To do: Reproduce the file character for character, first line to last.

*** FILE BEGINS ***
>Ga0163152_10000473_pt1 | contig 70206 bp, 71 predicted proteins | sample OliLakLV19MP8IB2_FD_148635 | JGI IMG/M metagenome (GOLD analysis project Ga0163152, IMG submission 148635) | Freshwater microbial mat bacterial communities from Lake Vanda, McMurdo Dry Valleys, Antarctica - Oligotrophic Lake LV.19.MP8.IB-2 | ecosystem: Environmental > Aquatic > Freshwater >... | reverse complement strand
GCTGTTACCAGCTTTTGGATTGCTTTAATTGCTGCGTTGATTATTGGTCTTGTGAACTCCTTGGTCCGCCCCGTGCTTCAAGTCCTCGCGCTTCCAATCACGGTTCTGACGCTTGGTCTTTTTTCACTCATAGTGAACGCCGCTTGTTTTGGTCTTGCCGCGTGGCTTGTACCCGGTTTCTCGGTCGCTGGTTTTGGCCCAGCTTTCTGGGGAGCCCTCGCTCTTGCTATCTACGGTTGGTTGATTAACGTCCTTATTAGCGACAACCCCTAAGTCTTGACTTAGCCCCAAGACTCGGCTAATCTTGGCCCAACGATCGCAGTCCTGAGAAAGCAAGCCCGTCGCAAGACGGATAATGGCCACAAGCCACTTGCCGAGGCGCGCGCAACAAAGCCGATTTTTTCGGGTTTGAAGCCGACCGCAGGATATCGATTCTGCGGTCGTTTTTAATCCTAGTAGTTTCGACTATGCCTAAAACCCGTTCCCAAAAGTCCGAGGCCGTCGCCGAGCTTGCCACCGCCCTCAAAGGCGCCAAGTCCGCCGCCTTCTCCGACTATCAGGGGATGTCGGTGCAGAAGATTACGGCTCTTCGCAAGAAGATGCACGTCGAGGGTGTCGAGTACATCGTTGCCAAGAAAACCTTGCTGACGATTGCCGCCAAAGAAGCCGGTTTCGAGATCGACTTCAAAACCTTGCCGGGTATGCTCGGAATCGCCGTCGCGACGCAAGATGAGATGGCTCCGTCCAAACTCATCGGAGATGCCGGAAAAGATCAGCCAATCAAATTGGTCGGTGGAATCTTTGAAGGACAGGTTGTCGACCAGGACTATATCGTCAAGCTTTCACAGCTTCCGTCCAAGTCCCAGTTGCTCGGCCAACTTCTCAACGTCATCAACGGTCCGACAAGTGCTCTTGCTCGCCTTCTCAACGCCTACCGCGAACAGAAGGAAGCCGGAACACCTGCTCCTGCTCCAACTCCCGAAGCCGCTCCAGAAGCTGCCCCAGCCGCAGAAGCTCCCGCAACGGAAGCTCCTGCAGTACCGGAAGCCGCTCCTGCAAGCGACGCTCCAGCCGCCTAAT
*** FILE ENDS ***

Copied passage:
>Ga0163152_10000473_pt1 | contig 70206 bp, 71 predicted proteins | sample OliLakLV19MP8IB2_FD_148635 | JGI IMG/M metagenome (GOLD analysis project Ga0163152, IMG submission 148635) | Freshwater microbial mat bacterial communities from Lake Vanda, McMurdo Dry Valleys, Antarctica - Oligotrophic Lake LV.19.MP8.IB-2 | ecosystem: Environmental > Aquatic > Freshwater >... | reverse complement strand
GCTGTTACCAGCTTTTGGATTGCTTTAATTGCTGCGTTGATTATTGGTCTTGTGAACTCCTTGGTCCGCCCCGTGCTTCAAGTCCTCGCGCTTCCAATCACGGTTCTGACGCTTGGTCTTTTTTCACTCATAGTGAACGCCGCTTGTTTTGGTCTTGCCGCGTGGCTTGTACCCGGTTTCTCGGTCGCTGGTTTTGGCCCAGCTTTCTGGGGAGCCCTCGCTCTTGCTATCTACGGTTGGTTGATTAACGTCCTTATTAGCGACAACCCCTAAGTCTTGACTTAGCCCCAAGACTCGGCTAATCTTGGCCCAACGATCGCAGTCCTGAGAAAGCAAGCCCGTCGCAAGACGGATAATGGCCACAAGCCACTTGCCGAGGCGCGCGCAACAAAGCCGATTTTTTCGGGTTTGAAGCCGACCGCAGGATATCGATTCTGCGGTCGTTTTTAATCCTAGTAGTTTCGACTATGCCTAAAACCCGTTCCCAAAAGTCCGAGGCCGTCGCCGAGCTTGCCACCGCCCTCAAAGGCGCCAAGTCCGCCGCCTTCTCCGACTATCAGGGGATGTCGGTGCAGAAGATTACGGCTCTTCGCAAGAAGATGCACGTCGAGGGTGTCGAGTACATCGTTGCCAAGAAAACCTTGCTGACGATTGCCGCCAAAGAAGCCGGTTTCGAGATCGACTTCAAAACCTTGCCGGGTATGCTCGGAATCGCCGTCGCGACGCAAGATGAGATGGCTCCGTCCAAACTCATCGGAGATGCCGGAAAAGATCAGCCAATCAAATTGGTCGGTGGAATCTTTGAAGGACAGGTTGTCGACCAGGACTATATCGTCAAGCTTTCACAGCTTCCGTCCAAGTCCCAGTTGCTCGGCCAACTTCTCAACGTCATCAACGGTCCGACAAGTGCTCTTGCTCGCCTTCTCAACGCCTACCGCGAACAGAAGGAAGCCGGAACACCTGCTCCTGCTCCAACTCCCGAAGCCGCTCCAGAAGCTGCCCCAGCCGCAGAAGCTCCCGCAACGGAAGCTCCTGCAGTACCGGAAGCCGCTCCTGCAAGCGACGCTCCAGCCGCCTAAT